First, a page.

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What Do Buyers Want? Tracing the Strategic Routes to Profitability for TV Streamers and Channels

What do TV content buyers want? The answer is straightforward: international TV streamers aim for high subscription rates, low churn rates, and buzz surrounding their service. In essence, companies strive for success and profitability.

Achieving such success entails persistent hard work, a dash of luck, and fortunate coincidences. Behind the vibrant offerings of streaming platforms and channels lies a spectrum of journeys—some have navigated long and challenging paths to success, while others have had smoother passages with substantial support from a loving parent (company).

In this article, inspired by this year's MIPTV conference in Cannes, allrites takes an in-depth look at the arduous journeys international streamers and channels undertake. We explore their strategic planning in pricing, monetization models, content sourcing, and offerings, all aimed at achieving their ultimate goal: profitability.

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Strategic Harmonies: How TV Streamers Services Change the Tune for Profit

The monetization options for an entertainment platform are vast, including SVOD, TVOD, PVOD, and now, peaking in popularity, AVOD and FAST (according to top media executives in 2023, incorporating an ad-tier and launching FAST channels are high priorities for digital TV initiatives). The chosen model depends on various factors: the market in which it is launched and serving, the demographics and their purchasing power, content sourcing and production methods, industry shifts and world’s crises.

Finding the right strategy is crucial, but it doesn’t necessarily have to be perfect from the start. It’s acceptable to begin with one model, then switch to another, or mix and match tiers and models for your entertainment service. Tom Ryan, CEO of Pluto, said, “As all startups do, you sort of launch a product with a thesis and some of that thesis turns out to be right. Some of it turns out to be wrong, and you learn and iterate, and hopefully, you find a way to a sustainable business.”

Even a giant like Netflix adjusts its strategy and vision over time. For years, the company maintained that it would not introduce an AVOD tier, despite competitors already engaging in ad-business. However, in 2022, Netflix launched its ad-tier, explaining the decision by stating it was what consumers wanted. Sticking to your word is commendable, but ultimately, what companies seek is profit. Therefore, recognizing red flags and aligning with consumer desires is critical - in 2020, Netflix experienced its weakest growth since 2015, and its stock was down more than 40%.

Now, in 2024, Netflix, previously averse to an ad-tier, boasts over 23 million monthly active users on its AVOD platform and is experimenting with ad-tier variations to offer its audience the smoothest experience in ad-supported streaming.

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Synergy and Strategy: Monetizing Streaming Services

Tom Ryan, CEO of Paramount Streaming and co-founder of its FAST platform Pluto, shared that launching as a FAST platform was easier for them due to the revenue-share model used by the majority of FAST channel providers, as opposed to the high upfront costs required for content licensing, production, and marketing associated with an SVOD service.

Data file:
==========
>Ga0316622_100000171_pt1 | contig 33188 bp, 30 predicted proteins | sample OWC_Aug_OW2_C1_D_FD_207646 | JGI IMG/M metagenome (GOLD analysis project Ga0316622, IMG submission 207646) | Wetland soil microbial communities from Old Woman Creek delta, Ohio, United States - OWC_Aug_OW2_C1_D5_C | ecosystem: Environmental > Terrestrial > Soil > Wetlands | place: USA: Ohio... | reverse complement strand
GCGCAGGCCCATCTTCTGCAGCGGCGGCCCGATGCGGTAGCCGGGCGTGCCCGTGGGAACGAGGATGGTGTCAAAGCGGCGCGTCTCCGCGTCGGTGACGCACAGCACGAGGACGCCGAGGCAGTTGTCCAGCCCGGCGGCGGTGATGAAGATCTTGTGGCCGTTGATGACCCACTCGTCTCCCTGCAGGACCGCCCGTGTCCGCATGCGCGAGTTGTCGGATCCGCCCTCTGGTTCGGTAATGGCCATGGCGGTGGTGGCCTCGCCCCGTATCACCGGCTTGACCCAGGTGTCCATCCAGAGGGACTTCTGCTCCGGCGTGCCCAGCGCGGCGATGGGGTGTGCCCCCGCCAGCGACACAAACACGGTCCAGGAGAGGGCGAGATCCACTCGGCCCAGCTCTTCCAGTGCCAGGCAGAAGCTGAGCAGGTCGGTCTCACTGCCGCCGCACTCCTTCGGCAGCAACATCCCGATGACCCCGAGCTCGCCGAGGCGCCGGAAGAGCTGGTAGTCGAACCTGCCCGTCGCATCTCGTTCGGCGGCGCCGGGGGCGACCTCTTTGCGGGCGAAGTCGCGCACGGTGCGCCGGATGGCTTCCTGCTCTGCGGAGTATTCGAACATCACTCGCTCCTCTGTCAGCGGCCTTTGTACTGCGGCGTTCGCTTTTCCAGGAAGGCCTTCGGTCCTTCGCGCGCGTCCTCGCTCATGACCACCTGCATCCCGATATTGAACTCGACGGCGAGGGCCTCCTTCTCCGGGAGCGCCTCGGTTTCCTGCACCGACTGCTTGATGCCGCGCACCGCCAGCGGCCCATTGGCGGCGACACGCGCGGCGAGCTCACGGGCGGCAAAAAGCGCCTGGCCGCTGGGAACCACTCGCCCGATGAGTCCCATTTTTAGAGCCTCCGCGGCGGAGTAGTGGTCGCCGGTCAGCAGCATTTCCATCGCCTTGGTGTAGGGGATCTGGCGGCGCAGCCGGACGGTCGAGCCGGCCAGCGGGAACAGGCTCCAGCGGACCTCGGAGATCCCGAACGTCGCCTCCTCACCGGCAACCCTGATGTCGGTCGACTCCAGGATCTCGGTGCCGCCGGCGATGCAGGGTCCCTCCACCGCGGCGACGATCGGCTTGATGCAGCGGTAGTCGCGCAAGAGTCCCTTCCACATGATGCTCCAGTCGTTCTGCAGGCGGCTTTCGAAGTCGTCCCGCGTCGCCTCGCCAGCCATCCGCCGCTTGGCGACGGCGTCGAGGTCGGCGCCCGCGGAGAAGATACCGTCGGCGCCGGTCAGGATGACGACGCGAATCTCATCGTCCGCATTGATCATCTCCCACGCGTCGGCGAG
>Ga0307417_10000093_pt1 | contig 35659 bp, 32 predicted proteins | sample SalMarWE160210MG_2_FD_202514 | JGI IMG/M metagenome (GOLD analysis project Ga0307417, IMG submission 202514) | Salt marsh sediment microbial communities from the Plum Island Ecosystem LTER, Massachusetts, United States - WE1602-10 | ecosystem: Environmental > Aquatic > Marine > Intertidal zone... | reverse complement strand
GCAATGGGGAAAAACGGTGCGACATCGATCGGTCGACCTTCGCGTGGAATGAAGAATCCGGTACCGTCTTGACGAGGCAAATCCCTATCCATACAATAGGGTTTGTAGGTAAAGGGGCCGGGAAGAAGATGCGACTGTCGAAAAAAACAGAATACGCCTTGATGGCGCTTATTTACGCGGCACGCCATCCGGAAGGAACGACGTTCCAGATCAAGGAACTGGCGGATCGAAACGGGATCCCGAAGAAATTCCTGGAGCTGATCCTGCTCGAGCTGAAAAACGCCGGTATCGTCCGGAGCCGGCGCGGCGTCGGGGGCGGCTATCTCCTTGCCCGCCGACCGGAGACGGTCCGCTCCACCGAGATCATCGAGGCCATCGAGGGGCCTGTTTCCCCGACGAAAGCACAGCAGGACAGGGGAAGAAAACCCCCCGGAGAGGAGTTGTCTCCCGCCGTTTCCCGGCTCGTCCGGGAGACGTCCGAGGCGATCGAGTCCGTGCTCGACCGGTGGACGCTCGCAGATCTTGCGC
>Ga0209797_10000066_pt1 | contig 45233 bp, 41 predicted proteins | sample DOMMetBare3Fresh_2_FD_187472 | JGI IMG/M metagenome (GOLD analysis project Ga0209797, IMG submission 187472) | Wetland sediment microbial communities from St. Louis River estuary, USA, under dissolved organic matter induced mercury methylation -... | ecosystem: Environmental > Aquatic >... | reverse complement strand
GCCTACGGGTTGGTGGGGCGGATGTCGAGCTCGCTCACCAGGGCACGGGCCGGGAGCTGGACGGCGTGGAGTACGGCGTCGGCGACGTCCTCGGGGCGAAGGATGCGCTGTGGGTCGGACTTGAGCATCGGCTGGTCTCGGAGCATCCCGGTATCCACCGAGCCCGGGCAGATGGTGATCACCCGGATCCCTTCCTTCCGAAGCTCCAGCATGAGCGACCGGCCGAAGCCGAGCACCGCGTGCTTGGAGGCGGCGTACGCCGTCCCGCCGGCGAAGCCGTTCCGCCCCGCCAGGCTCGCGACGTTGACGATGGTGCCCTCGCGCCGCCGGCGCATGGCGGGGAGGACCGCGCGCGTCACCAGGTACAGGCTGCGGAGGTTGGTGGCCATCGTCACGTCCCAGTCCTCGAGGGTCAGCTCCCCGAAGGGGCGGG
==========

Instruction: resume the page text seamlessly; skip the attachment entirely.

Nevertheless, VOD services can significantly benefit from being part of the same family with FAST channels. There is a notable synergy between Paramount's FAST service, Pluto TV, and its VOD sibling, Paramount+. For instance, Pluto TV attracts subscribers to Paramount+ by advertising and promoting premium shows on its channels. Moreover, Pluto created a dedicated channel, "Paramount+ Picks," which aired free first episodes of Paramount+ shows, significantly boosting paid subscriber numbers.

NBCU’s streaming service Peacock also benefited from the mixed model synergy—its content strategy with three different tiers proved to be profitable. A few years ago, the service offered customers a variety of options suitable for any budget—a free AVOD option with fewer titles, a middle tier with fewer ads and access to premium content, and an ad-free option with access to all titles. Recently, Peacock eliminated the free tier, leaving only two paid options, which are among the most affordable of the major players. While some may question the wisdom of changing a successful model, others believe the free tier served its initial purpose—drawing a large number of people to the service, and now it's time for monetization.

Moreover, our earlier mention that a streaming model might be shaped by global crises wasn’t a coincidence. Peacock’s initial strategy to launch as a free service was compelled by COVID-19 and its complications. Launched in 2020, Peacock was intended to offer Tokyo Olympics content and ceremonies; however, the Olympics were postponed to 2021, leaving the service without additional value-added benefits to offer for the money.

Another player with a distinct monetization strategy is FOX's owned streamer Tubi, which was built as an AVOD service and remains free. Tubi identifies itself as a non-competitor to major streamers like Netflix or Disney+ because it does not charge for its service. Tubi has expanded its offerings but has not altered its strategy of being a free service. They have developed FAST channels that also attract viewers to its AVOD offerings, creating significant synergy between the two. Paul Cheesbrough, CEO of Tubi Media Group, claims they have a library of over 60,000 titles on its AVOD platform that can cater to any audience due to its vast variety across demographic niches. It is evident how advertisers, who finance free platforms like Tubi, benefit from this segmented approach, enabling them to reach any demographic they target and ensuring their offerings are seen.

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From Content Strategy to Competitive Pricing

TV Streaming platforms must understand the markets they serve not only for rights management purposes but also to identify the content their audience demands. These understanding shapes their content supply strategy. Content demand varies significantly across regions due to factors like local trends, culture, political climate, and economic conditions. For instance, while the most globally demanded genre is drama—a term that encompasses a broad range of subgenres—preferences can vary locally. In 2023, for example, LATAM, Eastern & Southern Europe showed a preference for animation, whereas South-East Asia and the MENA regions leaned towards action.